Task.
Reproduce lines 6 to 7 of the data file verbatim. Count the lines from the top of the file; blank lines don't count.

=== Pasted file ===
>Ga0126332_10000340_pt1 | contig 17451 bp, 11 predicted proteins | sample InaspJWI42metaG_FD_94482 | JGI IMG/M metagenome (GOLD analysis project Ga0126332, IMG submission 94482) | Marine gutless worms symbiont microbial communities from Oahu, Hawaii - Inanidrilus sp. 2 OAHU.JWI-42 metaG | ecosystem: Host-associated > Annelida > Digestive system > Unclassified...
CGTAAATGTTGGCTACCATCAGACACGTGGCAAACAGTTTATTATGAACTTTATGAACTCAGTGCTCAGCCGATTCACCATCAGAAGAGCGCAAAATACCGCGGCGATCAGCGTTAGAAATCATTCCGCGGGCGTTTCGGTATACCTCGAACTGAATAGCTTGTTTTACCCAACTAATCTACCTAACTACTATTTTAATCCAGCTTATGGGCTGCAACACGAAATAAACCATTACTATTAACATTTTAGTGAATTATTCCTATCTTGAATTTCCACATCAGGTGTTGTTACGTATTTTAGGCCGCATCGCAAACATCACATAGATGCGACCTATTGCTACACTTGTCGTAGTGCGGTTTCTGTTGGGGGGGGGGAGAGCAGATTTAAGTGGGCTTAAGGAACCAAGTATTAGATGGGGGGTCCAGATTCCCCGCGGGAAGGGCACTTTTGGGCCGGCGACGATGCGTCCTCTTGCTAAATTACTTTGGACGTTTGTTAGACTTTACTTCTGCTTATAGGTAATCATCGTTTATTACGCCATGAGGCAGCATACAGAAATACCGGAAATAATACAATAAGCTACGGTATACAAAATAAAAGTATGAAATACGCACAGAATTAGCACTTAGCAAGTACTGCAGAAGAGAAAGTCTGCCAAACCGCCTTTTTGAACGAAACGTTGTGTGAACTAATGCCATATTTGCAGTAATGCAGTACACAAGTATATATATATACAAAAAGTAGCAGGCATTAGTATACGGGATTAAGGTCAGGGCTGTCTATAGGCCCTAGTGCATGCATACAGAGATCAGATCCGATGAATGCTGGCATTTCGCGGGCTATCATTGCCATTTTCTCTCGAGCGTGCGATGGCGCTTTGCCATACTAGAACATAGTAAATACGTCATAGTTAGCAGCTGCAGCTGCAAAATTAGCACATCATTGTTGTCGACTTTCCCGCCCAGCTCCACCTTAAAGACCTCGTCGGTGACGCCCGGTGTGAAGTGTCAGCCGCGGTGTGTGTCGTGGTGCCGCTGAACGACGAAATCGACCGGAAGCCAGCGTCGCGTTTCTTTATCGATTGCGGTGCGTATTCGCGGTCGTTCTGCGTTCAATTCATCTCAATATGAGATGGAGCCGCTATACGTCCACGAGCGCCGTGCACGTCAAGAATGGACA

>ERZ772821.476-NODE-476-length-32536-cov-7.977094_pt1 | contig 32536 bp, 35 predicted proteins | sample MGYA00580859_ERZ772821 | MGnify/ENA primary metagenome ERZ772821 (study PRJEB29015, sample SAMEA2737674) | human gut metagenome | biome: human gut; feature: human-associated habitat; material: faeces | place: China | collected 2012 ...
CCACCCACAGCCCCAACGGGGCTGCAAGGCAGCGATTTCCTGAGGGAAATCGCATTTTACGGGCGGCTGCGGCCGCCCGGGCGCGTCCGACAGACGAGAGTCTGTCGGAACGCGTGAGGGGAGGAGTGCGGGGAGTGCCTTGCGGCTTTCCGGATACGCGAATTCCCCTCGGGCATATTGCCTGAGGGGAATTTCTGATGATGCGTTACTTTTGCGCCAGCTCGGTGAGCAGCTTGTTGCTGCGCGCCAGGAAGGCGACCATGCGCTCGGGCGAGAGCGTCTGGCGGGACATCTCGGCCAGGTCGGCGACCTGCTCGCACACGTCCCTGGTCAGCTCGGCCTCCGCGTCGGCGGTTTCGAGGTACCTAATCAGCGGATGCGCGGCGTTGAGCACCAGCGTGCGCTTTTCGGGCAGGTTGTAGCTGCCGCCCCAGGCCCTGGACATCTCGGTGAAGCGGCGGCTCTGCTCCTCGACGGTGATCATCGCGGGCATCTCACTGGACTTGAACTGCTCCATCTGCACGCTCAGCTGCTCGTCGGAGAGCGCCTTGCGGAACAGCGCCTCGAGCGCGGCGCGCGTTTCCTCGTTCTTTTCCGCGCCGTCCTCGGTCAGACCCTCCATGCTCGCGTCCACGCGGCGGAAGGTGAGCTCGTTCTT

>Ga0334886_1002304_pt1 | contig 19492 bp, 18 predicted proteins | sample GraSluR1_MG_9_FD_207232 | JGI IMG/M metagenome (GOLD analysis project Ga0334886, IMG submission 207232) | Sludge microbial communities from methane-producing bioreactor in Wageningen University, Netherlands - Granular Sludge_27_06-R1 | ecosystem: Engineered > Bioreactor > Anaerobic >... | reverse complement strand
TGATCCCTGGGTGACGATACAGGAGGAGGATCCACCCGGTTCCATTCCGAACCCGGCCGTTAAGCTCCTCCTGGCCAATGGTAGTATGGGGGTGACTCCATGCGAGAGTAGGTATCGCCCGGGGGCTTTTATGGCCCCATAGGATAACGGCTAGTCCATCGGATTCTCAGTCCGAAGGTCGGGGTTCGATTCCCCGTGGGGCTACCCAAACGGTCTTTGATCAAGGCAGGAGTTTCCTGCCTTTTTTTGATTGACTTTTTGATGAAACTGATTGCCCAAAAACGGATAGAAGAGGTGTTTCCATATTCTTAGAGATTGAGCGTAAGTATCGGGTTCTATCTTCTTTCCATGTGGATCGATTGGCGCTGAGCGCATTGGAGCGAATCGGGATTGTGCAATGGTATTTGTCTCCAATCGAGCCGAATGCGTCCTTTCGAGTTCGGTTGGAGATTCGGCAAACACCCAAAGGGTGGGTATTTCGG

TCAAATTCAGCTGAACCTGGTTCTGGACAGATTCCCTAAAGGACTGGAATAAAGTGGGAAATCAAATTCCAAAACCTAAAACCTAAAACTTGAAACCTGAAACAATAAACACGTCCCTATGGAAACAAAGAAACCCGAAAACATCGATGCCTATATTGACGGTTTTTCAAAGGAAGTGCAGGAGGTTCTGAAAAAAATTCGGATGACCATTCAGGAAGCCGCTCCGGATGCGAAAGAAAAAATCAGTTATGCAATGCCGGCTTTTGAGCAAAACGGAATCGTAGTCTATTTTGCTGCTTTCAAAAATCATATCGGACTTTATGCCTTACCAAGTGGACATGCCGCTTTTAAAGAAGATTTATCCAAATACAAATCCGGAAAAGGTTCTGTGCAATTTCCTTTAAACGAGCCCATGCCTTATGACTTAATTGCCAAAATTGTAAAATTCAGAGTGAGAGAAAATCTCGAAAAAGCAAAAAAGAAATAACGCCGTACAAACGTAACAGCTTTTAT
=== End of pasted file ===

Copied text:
TGATCCCTGGGTGACGATACAGGAGGAGGATCCACCCGGTTCCATTCCGAACCCGGCCGTTAAGCTCCTCCTGGCCAATGGTAGTATGGGGGTGACTCCATGCGAGAGTAGGTATCGCCCGGGGGCTTTTATGGCCCCATAGGATAACGGCTAGTCCATCGGATTCTCAGTCCGAAGGTCGGGGTTCGATTCCCCGTGGGGCTACCCAAACGGTCTTTGATCAAGGCAGGAGTTTCCTGCCTTTTTTTGATTGACTTTTTGATGAAACTGATTGCCCAAAAACGGATAGAAGAGGTGTTTCCATATTCTTAGAGATTGAGCGTAAGTATCGGGTTCTATCTTCTTTCCATGTGGATCGATTGGCGCTGAGCGCATTGGAGCGAATCGGGATTGTGCAATGGTATTTGTCTCCAATCGAGCCGAATGCGTCCTTTCGAGTTCGGTTGGAGATTCGGCAAACACCCAAAGGGTGGGTATTTCGG

TCAAATTCAGCTGAACCTGGTTCTGGACAGATTCCCTAAAGGACTGGAATAAAGTGGGAAATCAAATTCCAAAACCTAAAACCTAAAACTTGAAACCTGAAACAATAAACACGTCCCTATGGAAACAAAGAAACCCGAAAACATCGATGCCTATATTGACGGTTTTTCAAAGGAAGTGCAGGAGGTTCTGAAAAAAATTCGGATGACCATTCAGGAAGCCGCTCCGGATGCGAAAGAAAAAATCAGTTATGCAATGCCGGCTTTTGAGCAAAACGGAATCGTAGTCTATTTTGCTGCTTTCAAAAATCATATCGGACTTTATGCCTTACCAAGTGGACATGCCGCTTTTAAAGAAGATTTATCCAAATACAAATCCGGAAAAGGTTCTGTGCAATTTCCTTTAAACGAGCCCATGCCTTATGACTTAATTGCCAAAATTGTAAAATTCAGAGTGAGAGAAAATCTCGAAAAAGCAAAAAAGAAATAACGCCGTACAAACGTAACAGCTTTTAT